The Gods and Goddesses of Odinism
Copyright © 1996 The Circle of Ostara
Published with the kind permission of the Circle of Ostara.
This article must not be republished or reprinted in whole or
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The conception of a great and universal Sky Father has been part of the collective unconscious since before the advent of mankind. It is a basic intuitive knowledge that appears in some form in the mythology of all the races of man. In a distorted form it even appears in the Judeo-Christian mythology. A Great Sky Father who seeds the universe with life.
In many books written about our northern mythology, even in some that are sympathetic to our Odinic ideals, the concept of the Sky Father is treated in a very strange way. He is not seen as a great and real power but as a mere “title” held by by one or another of the gods of our race. We are told that at one time Tiwaz was the Sky Father but that he “lost his title”. This was taken over by the other gods in turn and is presently held by Odin himself. In our opinion this is another example of treating the gods in a “literary” way as mere fictional characters. The writers are caught in the trap of Judeo-Christian materialism and cannot see beyond the words of the myths to achieve a realisation that the gods they write about are not mere figments but transcendent reality.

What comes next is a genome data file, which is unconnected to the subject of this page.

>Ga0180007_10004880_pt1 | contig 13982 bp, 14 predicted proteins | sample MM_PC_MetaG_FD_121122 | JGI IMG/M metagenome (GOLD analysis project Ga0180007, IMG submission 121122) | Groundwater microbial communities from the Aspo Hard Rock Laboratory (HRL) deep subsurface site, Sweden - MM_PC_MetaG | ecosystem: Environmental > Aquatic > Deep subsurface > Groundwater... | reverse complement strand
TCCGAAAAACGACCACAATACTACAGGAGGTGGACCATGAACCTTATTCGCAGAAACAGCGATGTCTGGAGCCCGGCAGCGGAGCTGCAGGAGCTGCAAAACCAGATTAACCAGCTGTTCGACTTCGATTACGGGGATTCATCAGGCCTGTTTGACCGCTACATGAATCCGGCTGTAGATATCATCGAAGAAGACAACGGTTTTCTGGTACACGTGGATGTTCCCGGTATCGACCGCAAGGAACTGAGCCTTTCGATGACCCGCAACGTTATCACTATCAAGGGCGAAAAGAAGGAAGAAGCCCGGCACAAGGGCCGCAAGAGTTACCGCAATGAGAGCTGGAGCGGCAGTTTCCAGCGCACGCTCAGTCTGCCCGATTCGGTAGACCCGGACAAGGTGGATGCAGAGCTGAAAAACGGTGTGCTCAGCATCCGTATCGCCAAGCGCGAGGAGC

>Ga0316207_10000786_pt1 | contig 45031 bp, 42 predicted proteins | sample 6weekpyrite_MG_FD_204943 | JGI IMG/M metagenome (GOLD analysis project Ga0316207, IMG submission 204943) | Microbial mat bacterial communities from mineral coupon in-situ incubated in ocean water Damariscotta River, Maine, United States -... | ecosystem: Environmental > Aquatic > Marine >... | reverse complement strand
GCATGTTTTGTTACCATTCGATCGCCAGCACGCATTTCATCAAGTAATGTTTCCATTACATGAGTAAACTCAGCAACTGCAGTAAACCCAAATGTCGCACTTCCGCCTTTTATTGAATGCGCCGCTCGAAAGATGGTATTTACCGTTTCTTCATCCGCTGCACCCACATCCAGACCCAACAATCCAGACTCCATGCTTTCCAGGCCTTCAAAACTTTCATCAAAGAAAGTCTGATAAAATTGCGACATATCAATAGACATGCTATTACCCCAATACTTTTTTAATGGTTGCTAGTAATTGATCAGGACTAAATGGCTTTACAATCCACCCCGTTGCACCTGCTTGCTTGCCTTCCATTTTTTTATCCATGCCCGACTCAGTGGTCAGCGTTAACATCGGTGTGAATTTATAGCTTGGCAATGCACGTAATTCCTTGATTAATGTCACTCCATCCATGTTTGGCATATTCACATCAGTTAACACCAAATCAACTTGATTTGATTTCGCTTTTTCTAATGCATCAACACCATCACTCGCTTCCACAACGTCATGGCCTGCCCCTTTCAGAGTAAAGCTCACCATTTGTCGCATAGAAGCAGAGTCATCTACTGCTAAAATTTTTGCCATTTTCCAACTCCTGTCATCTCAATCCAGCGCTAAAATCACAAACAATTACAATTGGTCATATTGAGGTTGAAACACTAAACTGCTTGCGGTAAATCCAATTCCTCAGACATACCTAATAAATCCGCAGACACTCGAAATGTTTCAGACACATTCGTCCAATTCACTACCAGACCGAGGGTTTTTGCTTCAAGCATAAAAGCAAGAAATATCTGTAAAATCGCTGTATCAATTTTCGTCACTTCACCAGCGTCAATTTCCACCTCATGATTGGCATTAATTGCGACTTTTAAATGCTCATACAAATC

Through research, meditation and a resulting mystical insight we have come to the realisation that the Great Sky Father, as represented in our ancient mythology, is that being, the “First Mighty One”, whom our ancestors called Buri.
We often speak, in myth and ritual, of the Sky Father and the Earth Mother as a wedded couple and, indeed, they should be coupled. But we must realise that within the Universe of the World of Form there are in all probability many Earth Mothers, but only one Sky Father. This vast being, spirit and substance both, as we are ourselves, exists throughout the wide expanses of interstellar space. It is his seed, floating as dust between the stars, that fecundates life-bearing planets such as our own Earth. Science itself is coming to hold a dim awareness of this. (See Life Cloud, by Fred Hoyle and N.C. Wickramsinghe.)
It is difficult to come to the knowledge of this wonderful and vital being without to some extent using the symbolism of human shape. In our new creation myth we picture him, using another ancient archetypal theme, as loving and coupling with a young and maiden Earth. From their union, on both a spiritual and material level, came the gods of the Earth and the great stream of Earth life that ever diversifies according to their Will. We can see that within the stream of life there is a basic kinship, a unity in diversity.
In our appreciation of the Sky Father we can extend this concept. We can understand that in a very real sense the stream of life flows through the universe, that we are kin to all life throughout the galaxies, that some part of our inheritance lies in the vastness of outer space.